Journal of Comparative Physiology B

, Volume 180, Issue 5, pp 775–783 | Cite as

The role of succinate dehydrogenase and oxaloacetate in metabolic suppression during hibernation and arousal

Original Paper

Abstract

Hibernation elicits a major reduction in whole-animal O2 consumption that corresponds with active suppression of liver mitochondrial electron transport capacity at, or downstream of, succinate dehydrogenase (SDH). During arousal from the torpor phase of hibernation this suppression is reversed and metabolic rates rise dramatically. In this study, we used the 13-lined ground squirrel (Ictidomys tridecemlineatus) to assess isolated liver mitochondrial respiration during the torpor phase of hibernation and various stages of arousal to elucidate a potential role of SDH in metabolic suppression. State 3 and state 4 respiration rates were seven- and threefold lower in torpor compared with the summer-active and interbout euthermic states. Respiration rates increased during arousal so that when body temperature reached 30°C in late arousal, state 3 and state 4 respiration were 3.3- and 1.8-fold greater than during torpor, respectively. SDH activity was 72% higher in interbout euthermia than in torpor. Pre-incubating with isocitrate [to alleviate oxaloacetate (OAA) inhibition] increased state 3 respiration rate during torpor by 91%, but this rate was still fourfold lower than that measured in interbout euthermia. Isocitrate pre-incubation also eliminated differences in SDH activity among hibernation bout stages. OAA concentration correlated negatively with both respiration rates and SDH activity. These data suggest that OAA reversibly inhibits SDH in torpor, but cannot fully account for the drastic metabolic suppression observed during this hibernation phase.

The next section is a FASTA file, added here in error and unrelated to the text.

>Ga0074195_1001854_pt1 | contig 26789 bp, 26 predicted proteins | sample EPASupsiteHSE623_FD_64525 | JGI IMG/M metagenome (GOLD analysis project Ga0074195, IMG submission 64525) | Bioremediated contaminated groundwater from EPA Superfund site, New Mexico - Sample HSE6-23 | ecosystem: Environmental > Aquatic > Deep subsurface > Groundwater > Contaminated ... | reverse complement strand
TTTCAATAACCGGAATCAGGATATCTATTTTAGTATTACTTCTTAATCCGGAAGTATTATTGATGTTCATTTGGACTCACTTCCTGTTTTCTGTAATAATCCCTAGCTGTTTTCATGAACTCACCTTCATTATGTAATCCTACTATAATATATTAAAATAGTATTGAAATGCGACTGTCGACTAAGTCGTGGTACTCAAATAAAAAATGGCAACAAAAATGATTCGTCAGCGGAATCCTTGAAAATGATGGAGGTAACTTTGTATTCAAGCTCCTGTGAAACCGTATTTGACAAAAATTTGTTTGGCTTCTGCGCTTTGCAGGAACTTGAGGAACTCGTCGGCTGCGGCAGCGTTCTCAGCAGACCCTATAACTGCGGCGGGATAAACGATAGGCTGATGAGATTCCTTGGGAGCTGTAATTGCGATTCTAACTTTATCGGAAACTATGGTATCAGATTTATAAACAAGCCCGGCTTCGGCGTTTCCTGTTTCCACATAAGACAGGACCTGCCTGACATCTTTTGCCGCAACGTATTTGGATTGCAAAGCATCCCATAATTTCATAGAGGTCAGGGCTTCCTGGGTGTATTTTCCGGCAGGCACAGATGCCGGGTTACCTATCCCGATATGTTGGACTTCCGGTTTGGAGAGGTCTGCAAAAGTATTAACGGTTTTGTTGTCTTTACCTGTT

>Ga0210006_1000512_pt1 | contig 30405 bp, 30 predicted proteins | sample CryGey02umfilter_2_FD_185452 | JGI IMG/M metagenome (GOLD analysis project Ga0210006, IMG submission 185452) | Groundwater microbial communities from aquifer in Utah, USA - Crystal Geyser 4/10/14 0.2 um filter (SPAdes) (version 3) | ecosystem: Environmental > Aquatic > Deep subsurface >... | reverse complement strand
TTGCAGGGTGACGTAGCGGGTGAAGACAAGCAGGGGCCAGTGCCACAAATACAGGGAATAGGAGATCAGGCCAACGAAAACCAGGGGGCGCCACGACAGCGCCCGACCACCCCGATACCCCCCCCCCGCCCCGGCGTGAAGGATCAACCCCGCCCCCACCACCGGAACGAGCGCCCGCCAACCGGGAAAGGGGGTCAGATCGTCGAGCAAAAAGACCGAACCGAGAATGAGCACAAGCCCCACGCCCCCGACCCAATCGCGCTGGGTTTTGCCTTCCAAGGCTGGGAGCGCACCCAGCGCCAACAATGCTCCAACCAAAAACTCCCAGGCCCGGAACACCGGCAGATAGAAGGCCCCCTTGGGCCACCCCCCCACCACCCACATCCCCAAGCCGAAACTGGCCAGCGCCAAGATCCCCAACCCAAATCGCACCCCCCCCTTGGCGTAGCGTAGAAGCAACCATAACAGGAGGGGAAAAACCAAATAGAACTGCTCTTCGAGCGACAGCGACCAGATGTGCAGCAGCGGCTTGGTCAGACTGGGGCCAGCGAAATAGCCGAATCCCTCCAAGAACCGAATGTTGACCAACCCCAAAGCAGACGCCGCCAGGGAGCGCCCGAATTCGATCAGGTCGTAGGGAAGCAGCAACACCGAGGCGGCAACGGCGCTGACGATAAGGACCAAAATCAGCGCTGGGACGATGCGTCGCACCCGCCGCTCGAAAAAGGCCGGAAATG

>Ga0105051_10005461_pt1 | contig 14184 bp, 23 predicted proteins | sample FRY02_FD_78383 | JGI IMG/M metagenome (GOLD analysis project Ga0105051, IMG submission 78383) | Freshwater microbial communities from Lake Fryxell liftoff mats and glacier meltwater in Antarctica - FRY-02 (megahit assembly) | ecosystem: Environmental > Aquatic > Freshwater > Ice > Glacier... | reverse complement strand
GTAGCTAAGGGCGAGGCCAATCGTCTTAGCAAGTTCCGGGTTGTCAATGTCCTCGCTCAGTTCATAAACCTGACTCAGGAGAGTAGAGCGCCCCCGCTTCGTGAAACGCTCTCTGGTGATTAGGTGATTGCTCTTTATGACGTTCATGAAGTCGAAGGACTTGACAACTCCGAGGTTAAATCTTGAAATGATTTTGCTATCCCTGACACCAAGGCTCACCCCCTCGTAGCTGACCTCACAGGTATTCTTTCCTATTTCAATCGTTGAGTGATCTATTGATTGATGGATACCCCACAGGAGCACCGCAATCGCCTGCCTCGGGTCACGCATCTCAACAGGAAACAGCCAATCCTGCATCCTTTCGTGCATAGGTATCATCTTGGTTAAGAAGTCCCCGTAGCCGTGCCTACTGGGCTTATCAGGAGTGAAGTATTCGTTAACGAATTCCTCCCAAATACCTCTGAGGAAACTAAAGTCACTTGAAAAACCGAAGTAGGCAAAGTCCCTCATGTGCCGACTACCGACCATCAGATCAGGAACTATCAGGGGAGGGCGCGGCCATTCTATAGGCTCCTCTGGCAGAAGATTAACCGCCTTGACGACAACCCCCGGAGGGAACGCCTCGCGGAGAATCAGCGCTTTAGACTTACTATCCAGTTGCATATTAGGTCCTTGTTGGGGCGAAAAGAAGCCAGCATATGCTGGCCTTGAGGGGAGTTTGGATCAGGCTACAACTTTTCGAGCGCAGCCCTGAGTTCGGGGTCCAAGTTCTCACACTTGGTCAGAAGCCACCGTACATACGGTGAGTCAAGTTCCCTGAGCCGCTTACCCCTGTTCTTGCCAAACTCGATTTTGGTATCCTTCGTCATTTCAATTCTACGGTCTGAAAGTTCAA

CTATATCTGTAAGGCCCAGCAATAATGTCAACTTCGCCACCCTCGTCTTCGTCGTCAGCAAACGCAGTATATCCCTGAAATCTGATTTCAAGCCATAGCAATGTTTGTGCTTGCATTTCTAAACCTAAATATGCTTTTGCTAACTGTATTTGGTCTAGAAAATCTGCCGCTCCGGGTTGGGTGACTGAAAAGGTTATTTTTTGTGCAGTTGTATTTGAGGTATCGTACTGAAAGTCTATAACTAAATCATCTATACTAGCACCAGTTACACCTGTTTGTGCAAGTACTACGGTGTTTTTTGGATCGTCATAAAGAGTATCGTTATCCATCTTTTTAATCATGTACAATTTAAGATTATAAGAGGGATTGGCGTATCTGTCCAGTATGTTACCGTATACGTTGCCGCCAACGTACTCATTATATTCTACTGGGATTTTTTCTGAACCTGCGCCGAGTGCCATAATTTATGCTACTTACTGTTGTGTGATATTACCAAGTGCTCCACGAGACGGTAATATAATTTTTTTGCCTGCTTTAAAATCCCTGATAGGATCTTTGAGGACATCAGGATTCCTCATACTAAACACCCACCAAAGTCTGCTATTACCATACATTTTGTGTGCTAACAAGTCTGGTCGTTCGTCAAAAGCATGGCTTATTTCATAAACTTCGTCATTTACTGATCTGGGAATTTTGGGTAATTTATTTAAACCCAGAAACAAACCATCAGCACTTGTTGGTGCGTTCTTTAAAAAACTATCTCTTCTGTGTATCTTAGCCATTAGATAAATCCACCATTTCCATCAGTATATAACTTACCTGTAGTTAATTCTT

Keywords

Hibernation Arousal Mitochondria Succinate dehydrogenase Oxaloacetate 

Abbreviations

CS

Citrate synthase

CoQ

Coenzyme Q

ETC

Electron transport chain

IMS

Intermembrane space

OAA

Oxaloacetate

SDH

Succinate dehydrogenase

Tb

Core body temperature

Notes

Acknowledgments

The authors wish to express their gratitude for financial support (Discovery Grants) from the Natural Sciences and Engineering Research Council (Canada). Alvin Iverson and his staff at the University of Manitoba Carman and Region Facility were very helpful in trapping animals. Jason C.L. Brown was very helpful with his assistance in the laboratory.

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Copyright information

© Springer-Verlag 2010

Authors and Affiliations

  1. 1.Department of BiologyUniversity of Western OntarioLondonCanada

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